As of the ministers of Christ . . . or servants of Christ, literally means an under-rower, or common sailor; a lesser servant of any kind. It also means any inferior officer or assistant. By the term here Paul shows the Corinthians that, far from being heads and chiefs, he and his fellow helpers considered themselves only as inferior officers, employed under Christ from whom alone they received their appointment, their work and their recompense.
Stewards of the mysteries of God . . . agents of the God’s mysteries. I will bring this forward from Luke’s Commentary: Luke 12:42 And the Lord said, Who then is that faithful and wise steward, whom his lord shall make ruler over his household, to give them their portion of meat in due season? (KJV)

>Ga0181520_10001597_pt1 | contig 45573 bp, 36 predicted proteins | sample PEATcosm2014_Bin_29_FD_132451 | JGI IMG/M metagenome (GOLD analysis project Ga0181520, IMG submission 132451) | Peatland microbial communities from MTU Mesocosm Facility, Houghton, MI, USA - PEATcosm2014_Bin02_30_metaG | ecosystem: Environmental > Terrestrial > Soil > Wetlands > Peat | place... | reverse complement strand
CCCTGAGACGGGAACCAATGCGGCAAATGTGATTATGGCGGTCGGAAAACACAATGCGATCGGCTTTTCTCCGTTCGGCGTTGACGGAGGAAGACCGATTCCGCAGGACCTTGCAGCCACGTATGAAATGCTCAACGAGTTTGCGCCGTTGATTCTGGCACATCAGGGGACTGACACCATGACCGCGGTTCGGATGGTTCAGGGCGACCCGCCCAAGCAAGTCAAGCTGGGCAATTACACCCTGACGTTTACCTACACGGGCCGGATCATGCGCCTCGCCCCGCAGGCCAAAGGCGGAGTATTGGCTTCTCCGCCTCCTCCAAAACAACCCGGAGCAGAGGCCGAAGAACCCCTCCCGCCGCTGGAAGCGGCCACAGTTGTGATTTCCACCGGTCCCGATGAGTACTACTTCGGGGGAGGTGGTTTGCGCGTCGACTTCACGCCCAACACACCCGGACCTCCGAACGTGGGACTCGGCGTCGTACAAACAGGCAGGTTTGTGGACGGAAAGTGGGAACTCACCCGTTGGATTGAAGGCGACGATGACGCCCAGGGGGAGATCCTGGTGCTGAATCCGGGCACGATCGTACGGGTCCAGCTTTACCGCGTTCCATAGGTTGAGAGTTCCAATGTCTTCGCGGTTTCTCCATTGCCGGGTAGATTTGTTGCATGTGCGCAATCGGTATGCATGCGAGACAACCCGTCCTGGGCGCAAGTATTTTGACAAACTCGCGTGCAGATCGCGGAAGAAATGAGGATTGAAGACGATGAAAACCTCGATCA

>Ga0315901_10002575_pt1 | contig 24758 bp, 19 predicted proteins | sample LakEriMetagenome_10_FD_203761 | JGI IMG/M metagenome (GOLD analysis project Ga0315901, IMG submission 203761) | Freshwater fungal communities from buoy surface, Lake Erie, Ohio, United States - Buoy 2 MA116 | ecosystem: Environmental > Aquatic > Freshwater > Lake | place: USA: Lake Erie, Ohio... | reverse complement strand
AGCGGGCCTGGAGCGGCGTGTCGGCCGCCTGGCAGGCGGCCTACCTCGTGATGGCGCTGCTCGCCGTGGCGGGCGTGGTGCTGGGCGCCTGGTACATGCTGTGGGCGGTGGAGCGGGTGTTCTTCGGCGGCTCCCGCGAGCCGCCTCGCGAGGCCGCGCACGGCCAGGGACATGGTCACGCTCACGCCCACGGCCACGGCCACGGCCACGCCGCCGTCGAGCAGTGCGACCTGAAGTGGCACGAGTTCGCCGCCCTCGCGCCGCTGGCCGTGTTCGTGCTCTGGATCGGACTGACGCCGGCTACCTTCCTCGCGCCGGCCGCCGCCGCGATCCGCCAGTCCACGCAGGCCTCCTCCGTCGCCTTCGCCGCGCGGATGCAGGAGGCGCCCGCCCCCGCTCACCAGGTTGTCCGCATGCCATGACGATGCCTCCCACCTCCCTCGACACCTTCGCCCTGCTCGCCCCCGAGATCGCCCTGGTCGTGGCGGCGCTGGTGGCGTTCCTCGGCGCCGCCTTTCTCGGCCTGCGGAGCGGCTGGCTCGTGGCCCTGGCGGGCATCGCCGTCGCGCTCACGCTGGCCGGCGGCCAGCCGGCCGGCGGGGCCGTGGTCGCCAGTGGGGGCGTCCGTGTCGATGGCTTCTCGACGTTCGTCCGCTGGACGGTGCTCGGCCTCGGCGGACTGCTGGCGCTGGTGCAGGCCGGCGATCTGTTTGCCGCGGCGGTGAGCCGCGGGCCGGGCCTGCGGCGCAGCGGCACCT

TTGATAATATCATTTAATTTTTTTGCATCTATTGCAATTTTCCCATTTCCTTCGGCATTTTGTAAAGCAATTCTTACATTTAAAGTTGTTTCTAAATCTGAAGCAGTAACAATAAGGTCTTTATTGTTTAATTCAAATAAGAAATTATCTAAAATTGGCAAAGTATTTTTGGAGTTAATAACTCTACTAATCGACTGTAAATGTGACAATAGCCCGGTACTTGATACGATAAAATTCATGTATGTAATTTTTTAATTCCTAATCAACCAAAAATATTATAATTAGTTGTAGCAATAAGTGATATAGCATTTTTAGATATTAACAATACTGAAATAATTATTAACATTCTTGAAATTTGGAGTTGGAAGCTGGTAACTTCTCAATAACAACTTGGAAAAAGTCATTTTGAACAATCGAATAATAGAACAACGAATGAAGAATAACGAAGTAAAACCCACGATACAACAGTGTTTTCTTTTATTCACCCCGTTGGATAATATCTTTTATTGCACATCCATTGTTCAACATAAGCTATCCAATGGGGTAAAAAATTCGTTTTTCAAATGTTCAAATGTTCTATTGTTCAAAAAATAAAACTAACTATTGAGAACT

And the Lord said, Who then is that faithful and wise steward . . . Christ does not directly, and in certain words, answer Peter's question, but suggests, that although He intended it as a caution to all His people, and in it spoke to them all to be upon their watch and guard (Mk.13:37), yet He had a special regard to His apostles, and succeeding ministers of the Gospel, whose characters, office, work, dignity and honor, are here described. Such are stewards in Christ's family, they are entrusted with the stores and provisions of His house, and faithfulness and wisdom are necessary in them. They are not to corrupt and contaminate the Word of God, nor mix it with human doctrines. They are to deliver it pure and sincere as it is; rightly dividing it, and wisely distributing it.
Whom his Lord shall make ruler over his household . . . Christ's "household", or family, is His church, over which the ministers of the Gospel are appointed "rulers", to govern the house according to the laws of Christ, and keep everything in good order; and especially their work, which agrees to their character as stewards is,